In the next few months a new generation of optical storage devices using UDO (ultra density optical) will come on the market, and if you back up large datasets to optical disk, then you should start paying attention.

The first generation will offer 30GB of storage in a 5.25-in. form factor cartridge with succeeding generations offering up to 120GB by 2007.

Although most of the early attention is centered on write-once UDO products for archival use, UDO will be available with rewritable media. The write-once and rewritable media will work in the same drives.

While UDO is not backwards compatible with existing optical media, the drives and the cartridges will be physically compatible with 5.25" MO drives, making it easy to integrate UDO into libraries and jukeboxes.

The technology relies on short-wavelength blue lasers to pack information more densely onto the disk. The UDO standard was developed by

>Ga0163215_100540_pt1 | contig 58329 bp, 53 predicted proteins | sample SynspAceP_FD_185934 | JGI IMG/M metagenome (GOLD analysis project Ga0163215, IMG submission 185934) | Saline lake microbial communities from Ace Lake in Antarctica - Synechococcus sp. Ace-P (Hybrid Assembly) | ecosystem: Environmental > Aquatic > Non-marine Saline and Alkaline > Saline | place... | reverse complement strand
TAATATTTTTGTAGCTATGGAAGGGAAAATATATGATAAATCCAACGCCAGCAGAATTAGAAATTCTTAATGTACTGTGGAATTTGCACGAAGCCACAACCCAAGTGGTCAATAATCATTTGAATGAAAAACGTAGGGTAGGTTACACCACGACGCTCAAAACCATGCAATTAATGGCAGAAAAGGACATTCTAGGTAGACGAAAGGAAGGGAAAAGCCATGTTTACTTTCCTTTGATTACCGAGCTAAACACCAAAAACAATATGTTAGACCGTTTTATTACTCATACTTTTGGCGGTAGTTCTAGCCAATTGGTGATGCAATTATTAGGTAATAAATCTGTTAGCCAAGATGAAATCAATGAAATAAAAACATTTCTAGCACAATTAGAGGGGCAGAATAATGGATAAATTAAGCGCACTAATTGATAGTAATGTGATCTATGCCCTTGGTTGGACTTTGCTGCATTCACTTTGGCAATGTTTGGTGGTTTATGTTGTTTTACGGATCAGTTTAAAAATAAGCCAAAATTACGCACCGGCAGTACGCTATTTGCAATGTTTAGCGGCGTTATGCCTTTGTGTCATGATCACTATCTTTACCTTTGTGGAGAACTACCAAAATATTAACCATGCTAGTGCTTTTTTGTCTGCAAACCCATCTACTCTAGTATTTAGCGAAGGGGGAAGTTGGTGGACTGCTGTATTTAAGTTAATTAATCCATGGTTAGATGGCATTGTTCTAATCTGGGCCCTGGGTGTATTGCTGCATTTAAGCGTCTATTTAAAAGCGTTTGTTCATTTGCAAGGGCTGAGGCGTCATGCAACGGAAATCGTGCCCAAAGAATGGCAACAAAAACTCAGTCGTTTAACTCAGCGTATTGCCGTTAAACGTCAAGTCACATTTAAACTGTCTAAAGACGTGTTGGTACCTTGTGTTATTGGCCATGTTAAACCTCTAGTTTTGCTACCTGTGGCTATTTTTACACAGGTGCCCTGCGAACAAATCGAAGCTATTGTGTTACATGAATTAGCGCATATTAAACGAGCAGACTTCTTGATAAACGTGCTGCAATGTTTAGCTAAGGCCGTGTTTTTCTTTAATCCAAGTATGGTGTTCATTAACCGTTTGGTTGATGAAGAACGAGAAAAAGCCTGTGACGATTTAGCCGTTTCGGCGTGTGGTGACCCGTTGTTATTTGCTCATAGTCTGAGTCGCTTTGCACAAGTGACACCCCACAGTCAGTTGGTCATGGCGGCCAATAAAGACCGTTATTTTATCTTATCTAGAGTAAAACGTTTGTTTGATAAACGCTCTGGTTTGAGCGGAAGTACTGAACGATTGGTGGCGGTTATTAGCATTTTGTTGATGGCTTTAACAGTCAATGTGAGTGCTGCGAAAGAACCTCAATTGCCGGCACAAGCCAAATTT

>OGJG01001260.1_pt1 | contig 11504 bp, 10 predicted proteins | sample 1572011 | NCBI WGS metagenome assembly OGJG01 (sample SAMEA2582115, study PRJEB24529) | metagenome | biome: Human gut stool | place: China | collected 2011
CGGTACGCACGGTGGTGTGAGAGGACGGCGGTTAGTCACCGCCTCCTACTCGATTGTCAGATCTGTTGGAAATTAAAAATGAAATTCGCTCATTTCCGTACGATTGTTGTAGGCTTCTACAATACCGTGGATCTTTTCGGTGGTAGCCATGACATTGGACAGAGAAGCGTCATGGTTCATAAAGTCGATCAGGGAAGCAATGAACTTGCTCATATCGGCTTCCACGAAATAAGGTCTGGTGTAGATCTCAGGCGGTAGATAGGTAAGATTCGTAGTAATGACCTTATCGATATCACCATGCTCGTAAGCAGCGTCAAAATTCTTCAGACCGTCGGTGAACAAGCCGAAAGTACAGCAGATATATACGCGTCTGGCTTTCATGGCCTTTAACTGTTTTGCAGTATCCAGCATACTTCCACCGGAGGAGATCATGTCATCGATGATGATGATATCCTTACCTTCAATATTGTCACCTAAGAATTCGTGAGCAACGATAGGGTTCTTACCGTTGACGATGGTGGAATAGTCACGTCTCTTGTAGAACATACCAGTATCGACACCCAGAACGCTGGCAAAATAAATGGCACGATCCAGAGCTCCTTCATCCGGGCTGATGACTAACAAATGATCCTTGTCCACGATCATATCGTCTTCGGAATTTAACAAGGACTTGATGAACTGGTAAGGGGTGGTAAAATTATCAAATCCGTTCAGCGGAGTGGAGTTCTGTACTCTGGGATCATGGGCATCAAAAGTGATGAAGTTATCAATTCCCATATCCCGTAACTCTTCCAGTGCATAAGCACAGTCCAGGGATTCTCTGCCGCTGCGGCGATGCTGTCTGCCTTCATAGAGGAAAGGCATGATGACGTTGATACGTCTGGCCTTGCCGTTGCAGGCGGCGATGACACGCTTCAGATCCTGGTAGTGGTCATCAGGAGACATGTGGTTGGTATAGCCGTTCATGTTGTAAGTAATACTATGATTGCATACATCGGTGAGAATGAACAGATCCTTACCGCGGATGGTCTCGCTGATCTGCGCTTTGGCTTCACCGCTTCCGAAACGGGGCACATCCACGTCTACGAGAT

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Plasmon, HP and Sony both for storage applications and as a next-generation replacement for consumer DVD. One of the reasons for the 30GB capacity of the first generation is to let UDO disks store a movie in high-definition televison format.

While the combination of cost, estimated at $2 per GB of storage, and 30 GB capacity means that UDO probably won't make companies throw out their tape drives, it should be quite popular with the ones that currently use optical storage for backup or archival storage. If that includes you, then you should take a look at these new devices.

Plasmon has a fair amount of information on UDO, including a white paper (free on registration), on its Web site.

Rick Cook has been writing about mass storage since the days when the term meant an 80K floppy disk. The computers he learned on used ferrite cores and magnetic drums. For the last twenty years he has been a freelance writer specializing in storage and other computer issues.

This was first published in October 2002

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